I am no longer on a campus and won’t do the evangelism task of OpenEdMOOC week 3. However, I will at least think about what would be the most urgent cases to address.
There is a wide range of cases for open access, from the one extreme where a publisher just steps in between author and readers and demands money for no service, right through to cases where a large work is assembled through the coordination of many authors including perpetual improvements and enhancements. Textbooks often fall into the latter category, and they are explicitly excluded from the barrier regulations limiting copyright in favor of science and education in Germany.
An important occasion to copy from a textbook is when it contains a great instructional graphic. (Despite the English term ‘text’-book suggests that the text is more important; but in German it is called the equivalent of ‘teach-book’.)
An image says more than 1000 words, and the careful selection of what to show and how to highlight the salient features, is certainly a great intellectual merit. Which deserves credit. But what is protected by copyright is not this idea (at least over here) but merely the ‘work’.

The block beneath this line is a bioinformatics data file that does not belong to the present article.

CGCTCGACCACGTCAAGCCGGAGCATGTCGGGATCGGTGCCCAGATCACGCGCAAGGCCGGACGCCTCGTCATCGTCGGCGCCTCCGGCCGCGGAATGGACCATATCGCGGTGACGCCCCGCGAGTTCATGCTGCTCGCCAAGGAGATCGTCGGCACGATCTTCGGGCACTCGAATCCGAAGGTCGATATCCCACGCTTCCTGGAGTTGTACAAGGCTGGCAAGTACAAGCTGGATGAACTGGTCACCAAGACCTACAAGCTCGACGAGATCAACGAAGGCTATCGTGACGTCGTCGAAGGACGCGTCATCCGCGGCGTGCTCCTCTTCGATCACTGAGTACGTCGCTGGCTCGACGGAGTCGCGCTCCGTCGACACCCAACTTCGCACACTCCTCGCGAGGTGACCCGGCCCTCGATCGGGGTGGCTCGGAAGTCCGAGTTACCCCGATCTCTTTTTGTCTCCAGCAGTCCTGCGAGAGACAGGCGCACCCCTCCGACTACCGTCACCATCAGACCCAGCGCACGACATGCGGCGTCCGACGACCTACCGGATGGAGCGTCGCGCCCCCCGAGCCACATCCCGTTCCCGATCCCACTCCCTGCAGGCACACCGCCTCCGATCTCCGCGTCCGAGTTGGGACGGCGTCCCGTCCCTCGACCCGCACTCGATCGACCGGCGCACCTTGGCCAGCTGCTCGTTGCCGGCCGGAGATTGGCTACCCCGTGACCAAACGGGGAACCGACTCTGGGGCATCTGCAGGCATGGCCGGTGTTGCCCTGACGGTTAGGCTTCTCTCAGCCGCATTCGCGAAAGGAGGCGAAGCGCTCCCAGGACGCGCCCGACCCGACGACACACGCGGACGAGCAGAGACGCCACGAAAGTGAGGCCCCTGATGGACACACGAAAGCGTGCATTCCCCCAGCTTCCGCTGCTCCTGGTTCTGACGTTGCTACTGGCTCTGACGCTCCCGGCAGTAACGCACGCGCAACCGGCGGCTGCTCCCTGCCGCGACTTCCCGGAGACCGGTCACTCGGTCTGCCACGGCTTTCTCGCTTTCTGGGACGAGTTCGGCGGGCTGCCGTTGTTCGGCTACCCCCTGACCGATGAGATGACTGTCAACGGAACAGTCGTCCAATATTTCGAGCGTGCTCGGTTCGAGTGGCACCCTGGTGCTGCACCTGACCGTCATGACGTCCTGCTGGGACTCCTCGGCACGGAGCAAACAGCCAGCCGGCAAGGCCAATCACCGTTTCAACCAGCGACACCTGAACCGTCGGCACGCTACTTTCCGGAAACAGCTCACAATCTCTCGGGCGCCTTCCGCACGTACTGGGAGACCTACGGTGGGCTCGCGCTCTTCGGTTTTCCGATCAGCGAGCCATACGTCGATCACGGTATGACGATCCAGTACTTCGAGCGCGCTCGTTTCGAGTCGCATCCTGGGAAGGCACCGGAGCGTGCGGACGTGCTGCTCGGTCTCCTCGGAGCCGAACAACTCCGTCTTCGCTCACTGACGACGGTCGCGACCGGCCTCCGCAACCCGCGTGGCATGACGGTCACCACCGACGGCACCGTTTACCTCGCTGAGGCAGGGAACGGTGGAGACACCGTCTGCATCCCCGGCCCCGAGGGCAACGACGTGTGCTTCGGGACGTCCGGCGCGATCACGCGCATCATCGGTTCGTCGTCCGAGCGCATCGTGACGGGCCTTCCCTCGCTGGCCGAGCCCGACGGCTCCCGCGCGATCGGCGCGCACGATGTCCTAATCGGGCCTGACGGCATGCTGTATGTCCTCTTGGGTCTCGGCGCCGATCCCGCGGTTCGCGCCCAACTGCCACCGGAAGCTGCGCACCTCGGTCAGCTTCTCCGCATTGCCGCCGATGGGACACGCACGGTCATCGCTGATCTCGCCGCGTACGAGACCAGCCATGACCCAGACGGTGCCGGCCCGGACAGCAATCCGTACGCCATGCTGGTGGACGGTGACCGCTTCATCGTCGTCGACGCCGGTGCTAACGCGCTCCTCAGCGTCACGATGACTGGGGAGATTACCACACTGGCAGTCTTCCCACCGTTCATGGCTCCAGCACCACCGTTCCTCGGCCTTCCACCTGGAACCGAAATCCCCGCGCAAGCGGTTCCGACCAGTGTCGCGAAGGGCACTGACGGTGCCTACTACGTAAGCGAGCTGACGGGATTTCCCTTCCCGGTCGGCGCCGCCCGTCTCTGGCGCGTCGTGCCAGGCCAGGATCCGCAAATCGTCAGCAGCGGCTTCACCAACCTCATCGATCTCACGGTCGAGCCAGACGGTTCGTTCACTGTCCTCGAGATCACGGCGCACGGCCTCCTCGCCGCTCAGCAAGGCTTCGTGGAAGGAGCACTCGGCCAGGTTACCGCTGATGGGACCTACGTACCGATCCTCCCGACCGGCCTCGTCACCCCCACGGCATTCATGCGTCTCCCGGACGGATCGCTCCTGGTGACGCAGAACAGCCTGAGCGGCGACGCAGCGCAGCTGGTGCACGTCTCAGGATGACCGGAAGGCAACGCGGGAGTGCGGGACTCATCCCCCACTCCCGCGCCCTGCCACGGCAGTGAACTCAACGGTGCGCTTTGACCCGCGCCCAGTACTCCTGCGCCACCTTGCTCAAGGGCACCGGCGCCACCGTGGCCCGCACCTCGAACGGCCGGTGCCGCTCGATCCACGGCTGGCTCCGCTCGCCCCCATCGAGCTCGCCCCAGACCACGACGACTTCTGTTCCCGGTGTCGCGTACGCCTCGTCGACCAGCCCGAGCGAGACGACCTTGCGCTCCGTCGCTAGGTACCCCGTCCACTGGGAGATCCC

So, what if we take the idea for the picture and draw a new picture, modelled after the antetype of the given one? (Of course not just by following all contours through a sandwich paper or foil.) And then attribute the creator of the original image? According to my legal understanding (which is, of course, not professional) this should comply with the requirements that the work is commercially protected while the idea needs scholarly attribution and credit.
But it is not easy to do such drawings. I tried to redraw some outline of J. M. Flagg’s famous Uncle Sam picture, and miserably failed. (On this occasion I learned that also Flaggs copied the idea from a British precursor).